You Will Spend Lots of Time Doing Things You Don’t Love
If you hate finance, accounting, administration, project management, compliance, marketing, public relations or technical support, you are going to hate some (if not most) of your time running your business. No matter what business you are in, these are crucial elements that all business owners will tackle and often must do without the assistance of others. Humans are unique creatures and have preferences — and nobody likes everything. Stories abound of people that found their passion and went into business for themselves — and ended up despising their passion due to peripheral items that go along with it.

What You Can Do About It?
Hire people right away for these things! Just kidding. A great step is to make a list of the business functions and take inventory of your skillset and interest in each of these functions. Explore options of what it may cost to outsource or bring someone on to handle these items at some point. This will provide a framework to help prioritize the importance and value of bringing someone on.

You Will Have to Stop Doing Certain Things You Enjoy
From spending times with friends on a holiday to giving up the reins on aspects of your venture, running a business means you’ll have to let go of some things that you do enjoy. Many weekend afternoons are spent preparing for the upcoming week; holiday evenings represent great opportunities to catch-up on business housekeeping. This means exchanging some fun times with friends and family to focus on business items.

Additionally, the same rule applies to running the business. As the organization grows and people get hired, it is wise to let that person take on the role he was hired for. If you love marketing and hired a marketing person, then you will have to step away from that responsibility. Business ownership can be fun but as the owner/CEO, your job description is not to have fun.

What You Can Do About It?
Use the flexibility you have as a business owner to relax and rejuvenate. Maybe Friday nights out with friends will be a thing of the past. However, switching those to a weekday lunch or teaming up with a friend on one of their ‘sick days’ to catch an afternoon sports game could be viable options.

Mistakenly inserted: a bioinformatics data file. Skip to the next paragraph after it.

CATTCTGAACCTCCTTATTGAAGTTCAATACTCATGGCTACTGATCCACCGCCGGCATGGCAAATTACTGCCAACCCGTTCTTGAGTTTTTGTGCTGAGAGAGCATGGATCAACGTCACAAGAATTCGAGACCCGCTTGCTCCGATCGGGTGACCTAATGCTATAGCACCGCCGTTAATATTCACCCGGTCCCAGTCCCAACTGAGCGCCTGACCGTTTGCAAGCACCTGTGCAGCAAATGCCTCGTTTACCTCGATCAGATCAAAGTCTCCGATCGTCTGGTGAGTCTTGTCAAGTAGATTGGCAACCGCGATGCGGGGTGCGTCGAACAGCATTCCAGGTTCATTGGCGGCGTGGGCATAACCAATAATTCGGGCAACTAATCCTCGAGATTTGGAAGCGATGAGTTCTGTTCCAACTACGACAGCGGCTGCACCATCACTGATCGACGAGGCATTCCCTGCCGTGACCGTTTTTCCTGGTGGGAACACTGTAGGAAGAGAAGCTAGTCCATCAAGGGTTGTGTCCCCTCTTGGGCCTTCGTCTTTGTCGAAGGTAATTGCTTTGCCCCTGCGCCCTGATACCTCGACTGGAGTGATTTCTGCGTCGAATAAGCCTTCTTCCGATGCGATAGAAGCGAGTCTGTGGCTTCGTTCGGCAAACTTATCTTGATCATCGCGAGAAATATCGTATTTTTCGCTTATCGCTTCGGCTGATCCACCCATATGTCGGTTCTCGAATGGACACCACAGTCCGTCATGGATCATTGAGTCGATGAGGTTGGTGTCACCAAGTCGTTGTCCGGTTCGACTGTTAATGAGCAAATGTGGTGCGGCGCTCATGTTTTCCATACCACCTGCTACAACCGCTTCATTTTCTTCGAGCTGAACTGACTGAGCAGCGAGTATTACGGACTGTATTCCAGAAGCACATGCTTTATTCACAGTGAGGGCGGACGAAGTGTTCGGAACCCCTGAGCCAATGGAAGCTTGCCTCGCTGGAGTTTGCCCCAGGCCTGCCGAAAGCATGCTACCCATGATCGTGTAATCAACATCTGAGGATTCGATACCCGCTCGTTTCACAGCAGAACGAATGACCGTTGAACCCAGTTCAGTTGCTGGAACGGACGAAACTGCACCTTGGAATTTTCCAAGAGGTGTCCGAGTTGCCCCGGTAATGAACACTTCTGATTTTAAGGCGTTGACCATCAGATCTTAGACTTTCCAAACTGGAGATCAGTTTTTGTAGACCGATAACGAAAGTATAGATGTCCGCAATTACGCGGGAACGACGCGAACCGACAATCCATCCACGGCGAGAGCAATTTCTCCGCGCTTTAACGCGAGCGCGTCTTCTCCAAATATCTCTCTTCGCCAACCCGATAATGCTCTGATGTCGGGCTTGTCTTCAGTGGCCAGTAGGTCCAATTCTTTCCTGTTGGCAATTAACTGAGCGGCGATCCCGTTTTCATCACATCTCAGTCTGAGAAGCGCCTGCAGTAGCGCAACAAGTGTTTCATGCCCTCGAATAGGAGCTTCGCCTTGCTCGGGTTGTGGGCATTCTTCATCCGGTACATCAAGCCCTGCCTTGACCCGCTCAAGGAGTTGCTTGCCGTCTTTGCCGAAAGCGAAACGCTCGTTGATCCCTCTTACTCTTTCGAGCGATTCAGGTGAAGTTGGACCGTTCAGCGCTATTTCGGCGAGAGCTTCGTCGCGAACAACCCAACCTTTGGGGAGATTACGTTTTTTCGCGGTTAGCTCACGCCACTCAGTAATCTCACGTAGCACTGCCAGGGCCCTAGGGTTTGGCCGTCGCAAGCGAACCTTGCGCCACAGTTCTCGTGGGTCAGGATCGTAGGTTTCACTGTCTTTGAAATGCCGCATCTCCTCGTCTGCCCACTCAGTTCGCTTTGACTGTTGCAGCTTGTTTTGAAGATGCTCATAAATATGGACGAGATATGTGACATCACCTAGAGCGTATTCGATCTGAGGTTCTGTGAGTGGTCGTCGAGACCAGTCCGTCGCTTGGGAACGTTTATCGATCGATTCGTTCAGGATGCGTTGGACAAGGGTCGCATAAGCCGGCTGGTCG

If you are doing something you find fun for the business, ask yourself (or a trusted advisor), “am I actually good at this?” Humans derive much enjoyment from learning a new discipline — and yes, please continue to learn. However, when you have the capacity to hire a financial professional to assist with the company’s financial reporting, your time may be better suited in other aspects of the business versus learning on the job.

You Will Be the End of the Line for EVERYTHING
No matter what happens — the buck truly stops with you. Client usually pays you the 1st of the month? But is now on vacation until the 10th? Well, you are not getting paid until the 10th, at the earliest, regardless of your bills and financial obligations. Work not getting done fast enough because the client is swamped? It’s your problem. An employee left for greener pastures or you had to fire them for embezzlement? That’s on you, too. If you thrive in environment where you have an actual support system, business ownership may not be for you. Regardless of cooperation from clients, vendors, employee, family and friends, at some point, you will have to hold the line on an issue — and do it alone.

What You Can Do About It?
Remember that the sun will come up the next morning. Also, contingency planning for all scenarios can help mitigate the impact of these end of the line events. No, they will never go away entirely.

A Few Harsh Truths About Business Ownership Everyone Forgot to Tell You — And How to Address These… was originally published in Terence Channon on Medium, where people are continuing the conversation by highlighting and responding to this story.